Aidan Zeglinski has lived with autism his entire life — now he wants you to laugh and shed a tear while hearing about it.
Zeglinski, 18, has created, written, and will perform Quirky, a solo one hour performance, running from July 18 to 27 at the Winnipeg Fringe Festival, touching on his autistic life in both a humorous way, but also one that will tug at the heart strings.
"It has been in one form of development or other up until the end of Grade 10, so the end of 2017," he said recently.
"I did a presentation to my class on living with autism and Asperger syndrome and someone from the audience said I should turn it into a Fringe show. So through Grade 11, I came up with a workshop version of it and all through Grade 12, I worked on it."
What Zeglinski came up with was something very different than his original school presentation at Seven Oaks School Division's Met School — and something for which he not only earned a school credit for all his hard work, but also the 2019 Western Inspirational Scholarship.
"It is a more humorous look at it," he said. "It is usually my own personal stories. Some parts have been changed to protect identities, but it's all from real life."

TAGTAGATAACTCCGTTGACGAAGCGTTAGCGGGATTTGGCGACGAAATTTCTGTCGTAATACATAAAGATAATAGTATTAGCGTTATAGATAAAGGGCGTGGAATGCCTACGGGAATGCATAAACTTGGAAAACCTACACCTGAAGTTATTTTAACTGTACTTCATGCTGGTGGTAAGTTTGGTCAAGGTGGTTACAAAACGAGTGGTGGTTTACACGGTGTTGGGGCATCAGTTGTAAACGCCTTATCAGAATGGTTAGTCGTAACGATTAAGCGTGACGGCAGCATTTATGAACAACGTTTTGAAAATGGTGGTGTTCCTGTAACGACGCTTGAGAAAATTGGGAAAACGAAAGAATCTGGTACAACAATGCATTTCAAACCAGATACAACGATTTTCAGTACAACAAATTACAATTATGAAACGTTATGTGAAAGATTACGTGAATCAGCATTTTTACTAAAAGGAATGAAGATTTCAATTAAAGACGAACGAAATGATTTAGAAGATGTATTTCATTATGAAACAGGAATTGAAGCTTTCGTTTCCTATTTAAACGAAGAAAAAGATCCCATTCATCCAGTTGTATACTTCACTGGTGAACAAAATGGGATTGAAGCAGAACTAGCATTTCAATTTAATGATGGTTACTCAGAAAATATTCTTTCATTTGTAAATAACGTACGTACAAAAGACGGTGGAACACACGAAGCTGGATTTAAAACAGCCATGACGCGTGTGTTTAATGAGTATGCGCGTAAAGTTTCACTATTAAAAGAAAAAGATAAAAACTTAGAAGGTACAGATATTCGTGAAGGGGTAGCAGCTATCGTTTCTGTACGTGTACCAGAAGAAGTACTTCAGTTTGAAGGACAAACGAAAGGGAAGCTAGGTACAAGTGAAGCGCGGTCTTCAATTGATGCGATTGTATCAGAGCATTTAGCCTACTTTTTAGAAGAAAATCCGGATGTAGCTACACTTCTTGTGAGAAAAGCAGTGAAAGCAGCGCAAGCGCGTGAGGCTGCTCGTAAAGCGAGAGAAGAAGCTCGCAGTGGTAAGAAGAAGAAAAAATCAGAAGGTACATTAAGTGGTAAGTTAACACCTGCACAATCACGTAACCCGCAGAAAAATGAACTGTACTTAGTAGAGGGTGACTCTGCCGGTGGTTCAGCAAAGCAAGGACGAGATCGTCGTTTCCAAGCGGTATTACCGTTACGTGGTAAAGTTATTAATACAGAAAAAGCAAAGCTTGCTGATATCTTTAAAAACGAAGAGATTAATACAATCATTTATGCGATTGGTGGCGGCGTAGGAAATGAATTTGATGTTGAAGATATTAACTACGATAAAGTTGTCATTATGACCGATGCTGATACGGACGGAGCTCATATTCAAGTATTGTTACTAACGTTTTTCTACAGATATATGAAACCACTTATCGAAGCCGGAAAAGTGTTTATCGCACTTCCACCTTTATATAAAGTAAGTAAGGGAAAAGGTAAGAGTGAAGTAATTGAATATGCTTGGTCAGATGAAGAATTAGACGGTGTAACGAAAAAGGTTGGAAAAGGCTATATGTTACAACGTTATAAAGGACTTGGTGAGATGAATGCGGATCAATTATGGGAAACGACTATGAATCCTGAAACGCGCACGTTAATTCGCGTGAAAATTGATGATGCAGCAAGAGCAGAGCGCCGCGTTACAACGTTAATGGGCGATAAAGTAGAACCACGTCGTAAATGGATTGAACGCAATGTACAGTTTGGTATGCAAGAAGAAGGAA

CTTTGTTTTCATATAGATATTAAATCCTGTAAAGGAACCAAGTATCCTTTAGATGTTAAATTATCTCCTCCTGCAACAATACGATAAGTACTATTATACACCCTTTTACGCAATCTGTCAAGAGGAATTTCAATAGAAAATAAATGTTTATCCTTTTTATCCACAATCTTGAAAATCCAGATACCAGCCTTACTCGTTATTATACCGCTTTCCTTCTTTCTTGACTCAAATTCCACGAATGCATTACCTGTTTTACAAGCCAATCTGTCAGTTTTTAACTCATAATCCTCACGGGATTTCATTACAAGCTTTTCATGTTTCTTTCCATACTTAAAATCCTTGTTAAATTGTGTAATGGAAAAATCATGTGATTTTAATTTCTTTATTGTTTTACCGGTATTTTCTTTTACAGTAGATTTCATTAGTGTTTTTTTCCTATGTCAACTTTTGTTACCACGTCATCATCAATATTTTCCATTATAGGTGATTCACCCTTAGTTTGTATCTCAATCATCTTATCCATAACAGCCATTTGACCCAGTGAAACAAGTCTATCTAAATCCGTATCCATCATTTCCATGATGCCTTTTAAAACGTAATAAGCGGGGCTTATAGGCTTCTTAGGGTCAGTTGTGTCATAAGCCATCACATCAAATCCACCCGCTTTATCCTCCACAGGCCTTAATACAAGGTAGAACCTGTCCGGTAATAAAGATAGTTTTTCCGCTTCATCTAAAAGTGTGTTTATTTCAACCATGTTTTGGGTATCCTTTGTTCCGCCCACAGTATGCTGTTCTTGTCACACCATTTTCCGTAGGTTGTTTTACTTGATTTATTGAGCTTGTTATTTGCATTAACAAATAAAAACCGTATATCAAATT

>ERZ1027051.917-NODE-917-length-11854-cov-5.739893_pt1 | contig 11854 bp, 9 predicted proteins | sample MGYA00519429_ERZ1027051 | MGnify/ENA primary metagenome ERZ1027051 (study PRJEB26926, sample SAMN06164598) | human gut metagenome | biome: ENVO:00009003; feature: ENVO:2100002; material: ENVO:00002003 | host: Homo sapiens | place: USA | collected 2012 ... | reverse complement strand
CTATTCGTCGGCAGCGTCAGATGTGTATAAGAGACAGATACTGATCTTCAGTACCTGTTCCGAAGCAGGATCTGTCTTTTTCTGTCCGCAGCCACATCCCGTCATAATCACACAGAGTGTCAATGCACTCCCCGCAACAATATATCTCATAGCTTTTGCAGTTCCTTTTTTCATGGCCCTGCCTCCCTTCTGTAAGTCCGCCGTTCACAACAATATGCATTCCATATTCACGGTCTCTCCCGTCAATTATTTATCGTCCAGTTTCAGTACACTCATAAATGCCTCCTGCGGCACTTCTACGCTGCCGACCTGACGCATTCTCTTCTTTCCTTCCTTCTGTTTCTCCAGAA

Take Zeglinski's first kiss.
"I talk about my first experience with romance and girlfriends. It took three times before we could kiss without me freaking out. And these three times were spread across a year."
Zeglinski comes to the arts almost genetically. His mother, Kim, has performed several Fringe shows as Kimmy Zee while his dad, Dave, is musician Steve Bell's longtime producer, engineer and business partner.
But it turns out Aidan isn't the only artist performing at this year's Fringe who lives with a disability.
Others include stroke survivors Diana Rising and Mitch Krohn in Strokes of Genius at Venue 23, Adam Schwartz from Autistic Productions in Anna and the Substitute Teacher at Venue 3, and Stephanie Morin-Robert, who has one eye, in Eye Candy at Venue 21.
There's so many they have banded together this year under the hashtag #disabilitywpgfringe
Overall, Zeglinski, who said he will be stepping away from performing arts for a time to concentrate on his university studies, hopes his play will do something else for his audience.
"I want people to have a good time, but I also want them to learn about somebody else's life with autism," he said.
"It's entertaining, heartwarming, touching — and it's all based on real experiences."
To catch Zeglinski's show, go to Venue 24, the Platform Centre, on the main floor of the Artspace Building, 100 Arthur St.
And yes — the venue is wheelchair accessible.
— Kevin Rollason
Read more about Zeglinski here.
Local butchers producing winning wieners
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Fried dough gets award
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